Introduction: Creating Stacked Acrylic Landscapes From Digital 3D Topography

This is an Instructable about a piece I made recently at the Tech Shop in San Jose, CA. (Website here!)

The piece, titled "Mementos," began from the feelings I get when moving away from a place or city that I have grown attached to. I was inspired by the historical habit of keeping a lock of hair as a memento of a close friend or family member. The final stacked acrylic pieces are each of a separate place that is significant to me, and my own hair is encased in-between the acrylic, symbolic of my feeling that a part of me still resides in those places.

A lot of my art involves topography, mostly of my own MRI images (the instructable for how to make topographic lines from images is here), but I wanted to use topography of real places. I'd tried several ways of doing this, first by getting topo maps online and trying to increase the contrast of the image and then trace the lines in Illustrator. This resulted in poor line quality, however. I'd also tried to use the USGS website to get files to then import into 3DEM, but I encountered a whole mess of problems. For some of the places I needed, I couldn't download GEOTiff files with which 3DEM works best, and one attempt to download GEOTiff files for a single place resulted in USGS emailing me 63 different files. After much searching, and hours of trial-and-error, I finally came up with a different, simpler method. With this method, using only SketchUP and Rhino, you can very easily create contours of any geography you wish, and etch or mill them on separate pieces of material so that when stacked, they create a 3D topographical landscape.

Step 1: Using SketchUp to Get Your Geography

(If you don't already have SketchUp, download it. It's free!)
In SketchUp, under 'File' and 'Geo-Location,' select 'Add Location.' (Image 1) A window pops up asking you to select an area of land. For this step in SketchUp, I chose Devil's Tower in Wyoming as an example. (Image 2) Click 'Grab,' and your landscape appears as a flat image in your perspective view (Image 3). To show the 3D information of your file, go to 'File', 'Geo-Location,' and click 'Show Terrain.' You will now see the 3D model (Image 5).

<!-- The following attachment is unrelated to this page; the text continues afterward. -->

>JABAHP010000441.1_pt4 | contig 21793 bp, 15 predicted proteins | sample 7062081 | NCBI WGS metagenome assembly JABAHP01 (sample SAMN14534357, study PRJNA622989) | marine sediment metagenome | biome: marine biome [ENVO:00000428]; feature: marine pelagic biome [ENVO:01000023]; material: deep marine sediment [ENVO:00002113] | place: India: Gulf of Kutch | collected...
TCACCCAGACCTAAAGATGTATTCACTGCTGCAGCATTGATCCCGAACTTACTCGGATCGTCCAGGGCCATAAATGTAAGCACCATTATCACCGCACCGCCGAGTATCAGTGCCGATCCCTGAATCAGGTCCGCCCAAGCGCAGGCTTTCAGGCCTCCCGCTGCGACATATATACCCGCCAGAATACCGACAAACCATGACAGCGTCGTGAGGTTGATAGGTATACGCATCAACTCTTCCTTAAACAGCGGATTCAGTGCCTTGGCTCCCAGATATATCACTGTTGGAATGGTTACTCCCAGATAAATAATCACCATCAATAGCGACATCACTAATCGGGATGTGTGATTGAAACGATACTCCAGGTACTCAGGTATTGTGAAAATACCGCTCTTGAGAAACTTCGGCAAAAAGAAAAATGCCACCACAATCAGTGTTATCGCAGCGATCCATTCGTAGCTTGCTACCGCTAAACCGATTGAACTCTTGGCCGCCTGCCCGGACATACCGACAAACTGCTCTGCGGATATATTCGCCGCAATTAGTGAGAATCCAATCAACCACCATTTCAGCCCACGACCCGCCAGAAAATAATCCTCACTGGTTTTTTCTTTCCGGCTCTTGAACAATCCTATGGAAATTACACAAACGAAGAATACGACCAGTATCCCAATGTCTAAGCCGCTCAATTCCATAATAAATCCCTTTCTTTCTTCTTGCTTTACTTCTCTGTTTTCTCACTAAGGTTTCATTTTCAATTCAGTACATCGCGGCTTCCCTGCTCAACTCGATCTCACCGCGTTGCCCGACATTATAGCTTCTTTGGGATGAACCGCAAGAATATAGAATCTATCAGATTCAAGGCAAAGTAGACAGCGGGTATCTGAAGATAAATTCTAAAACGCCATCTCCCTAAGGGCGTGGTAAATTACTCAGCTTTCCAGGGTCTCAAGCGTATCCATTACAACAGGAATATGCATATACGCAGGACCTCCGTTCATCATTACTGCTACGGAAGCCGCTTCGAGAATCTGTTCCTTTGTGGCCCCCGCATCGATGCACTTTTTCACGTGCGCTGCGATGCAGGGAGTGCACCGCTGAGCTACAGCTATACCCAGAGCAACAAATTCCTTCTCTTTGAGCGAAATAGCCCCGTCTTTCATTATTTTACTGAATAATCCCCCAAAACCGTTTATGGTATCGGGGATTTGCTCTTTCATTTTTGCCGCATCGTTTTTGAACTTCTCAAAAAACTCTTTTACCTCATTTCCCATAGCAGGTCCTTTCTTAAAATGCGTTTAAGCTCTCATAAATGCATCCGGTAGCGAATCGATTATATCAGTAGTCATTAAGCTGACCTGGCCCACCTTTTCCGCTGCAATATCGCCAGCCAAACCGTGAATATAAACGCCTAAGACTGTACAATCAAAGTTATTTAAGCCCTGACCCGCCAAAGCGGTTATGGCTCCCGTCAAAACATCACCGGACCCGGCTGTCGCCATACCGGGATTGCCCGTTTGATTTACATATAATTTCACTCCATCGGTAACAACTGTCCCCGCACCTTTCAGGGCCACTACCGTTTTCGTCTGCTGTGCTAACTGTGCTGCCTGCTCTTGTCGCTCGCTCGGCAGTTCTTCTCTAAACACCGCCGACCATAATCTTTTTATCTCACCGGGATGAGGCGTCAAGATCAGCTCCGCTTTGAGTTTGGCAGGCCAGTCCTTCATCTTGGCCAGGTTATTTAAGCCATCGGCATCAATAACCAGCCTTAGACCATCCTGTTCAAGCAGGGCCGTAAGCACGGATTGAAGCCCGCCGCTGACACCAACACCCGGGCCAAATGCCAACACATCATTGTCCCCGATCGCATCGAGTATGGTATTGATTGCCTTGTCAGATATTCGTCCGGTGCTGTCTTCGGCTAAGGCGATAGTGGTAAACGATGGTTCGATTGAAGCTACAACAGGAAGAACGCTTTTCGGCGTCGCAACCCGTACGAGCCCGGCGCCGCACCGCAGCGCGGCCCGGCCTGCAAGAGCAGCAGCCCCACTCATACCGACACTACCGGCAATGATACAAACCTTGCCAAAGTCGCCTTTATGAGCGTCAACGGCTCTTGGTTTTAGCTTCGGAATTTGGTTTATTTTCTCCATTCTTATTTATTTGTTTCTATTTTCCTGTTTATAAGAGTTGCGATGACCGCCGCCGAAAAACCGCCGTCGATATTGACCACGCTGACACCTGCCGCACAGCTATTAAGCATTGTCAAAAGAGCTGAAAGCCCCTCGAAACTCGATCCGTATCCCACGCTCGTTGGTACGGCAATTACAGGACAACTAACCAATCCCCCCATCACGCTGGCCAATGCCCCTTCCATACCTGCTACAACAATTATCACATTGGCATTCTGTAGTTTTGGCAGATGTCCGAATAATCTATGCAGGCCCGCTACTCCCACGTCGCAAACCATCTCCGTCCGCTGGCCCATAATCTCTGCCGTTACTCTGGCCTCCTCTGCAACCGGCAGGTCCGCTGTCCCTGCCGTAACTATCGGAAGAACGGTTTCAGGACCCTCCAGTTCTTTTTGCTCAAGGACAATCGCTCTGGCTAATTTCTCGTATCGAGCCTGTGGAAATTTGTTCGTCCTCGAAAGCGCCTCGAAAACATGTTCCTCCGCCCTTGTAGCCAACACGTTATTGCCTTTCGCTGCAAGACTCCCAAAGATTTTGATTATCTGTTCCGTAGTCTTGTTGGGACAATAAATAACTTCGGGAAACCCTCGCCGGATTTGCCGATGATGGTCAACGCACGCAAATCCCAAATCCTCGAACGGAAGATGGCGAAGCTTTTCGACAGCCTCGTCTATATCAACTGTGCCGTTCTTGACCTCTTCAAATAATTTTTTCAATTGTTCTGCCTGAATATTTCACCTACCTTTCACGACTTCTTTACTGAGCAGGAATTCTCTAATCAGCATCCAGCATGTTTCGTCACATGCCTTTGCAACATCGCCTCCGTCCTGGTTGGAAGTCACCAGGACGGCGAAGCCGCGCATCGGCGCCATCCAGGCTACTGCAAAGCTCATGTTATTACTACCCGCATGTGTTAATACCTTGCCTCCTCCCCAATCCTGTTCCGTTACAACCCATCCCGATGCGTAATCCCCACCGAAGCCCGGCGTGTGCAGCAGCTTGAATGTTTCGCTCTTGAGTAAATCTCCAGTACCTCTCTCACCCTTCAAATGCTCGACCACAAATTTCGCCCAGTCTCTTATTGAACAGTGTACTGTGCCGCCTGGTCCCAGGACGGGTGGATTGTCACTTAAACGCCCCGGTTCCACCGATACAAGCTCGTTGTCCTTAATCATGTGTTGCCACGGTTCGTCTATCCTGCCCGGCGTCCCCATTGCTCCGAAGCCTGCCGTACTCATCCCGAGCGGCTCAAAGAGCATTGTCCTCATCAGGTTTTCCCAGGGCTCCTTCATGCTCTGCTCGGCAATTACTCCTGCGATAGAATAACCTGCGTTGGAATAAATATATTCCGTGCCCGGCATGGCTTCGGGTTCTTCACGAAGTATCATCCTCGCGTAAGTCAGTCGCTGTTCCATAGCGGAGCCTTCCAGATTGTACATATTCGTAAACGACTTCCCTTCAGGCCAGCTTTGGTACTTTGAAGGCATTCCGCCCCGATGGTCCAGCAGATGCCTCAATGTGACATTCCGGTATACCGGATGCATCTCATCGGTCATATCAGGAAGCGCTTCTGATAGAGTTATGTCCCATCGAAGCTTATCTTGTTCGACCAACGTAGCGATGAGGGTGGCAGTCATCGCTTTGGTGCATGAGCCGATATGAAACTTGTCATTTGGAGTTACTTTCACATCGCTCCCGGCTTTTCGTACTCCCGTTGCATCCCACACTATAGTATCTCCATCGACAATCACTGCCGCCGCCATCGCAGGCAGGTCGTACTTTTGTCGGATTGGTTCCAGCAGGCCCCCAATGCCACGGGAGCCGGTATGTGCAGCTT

Note: If you are working with a larger area of geography and the selection square won't cover the entire area (it can only get so large), just repeat the 'Add Location' step and select a different area. A dialog box will pop and say that there may be mistakes because the area you chose is a distance away from the original area, but I haven't encountered any problems with this at all. One of my pieces involved me doing this process seven times to capture the entire mountain, and the resulting 3D model was perfectly fine.

When satisfied with the size of your 3D model, from 'File' and 'Export,' select '3D Model.' (Image 5) This will export your 3D model as an .obj file, which you can open in whatever program you like.

Step 2: Scaling and Orienting Your Object

Open your file in Rhino, and click 'Okay' in the .obj Import Properties window (Images 1 and 2).

Your geography is now imported! (Image 3) For this example, I used Long's Peak in Colorado. (This was one of the places I used for my final pieces.) First, rotate the object so that it is flat on your C Plane (rotate 90 degrees to the left in your 'right' viewport.) It is going to be an immense size, and you'll need to scale it, unless you'd like an object several hundred feet tall. Through much trial, error, and frustration, I figured out that the easiest way to do this is to move the lower left corner of your object to 0,0,0 (Image 4) and then scale from the origin point of 0,0,0. This way, no matter how much you scale your image, you will not lose your origin, grid, or object. If you somehow lose your model, right click on the viewport name, select 'pan zoom and rotate' and click 'zoom to selected.' Of course, this only works if your model is currently selected.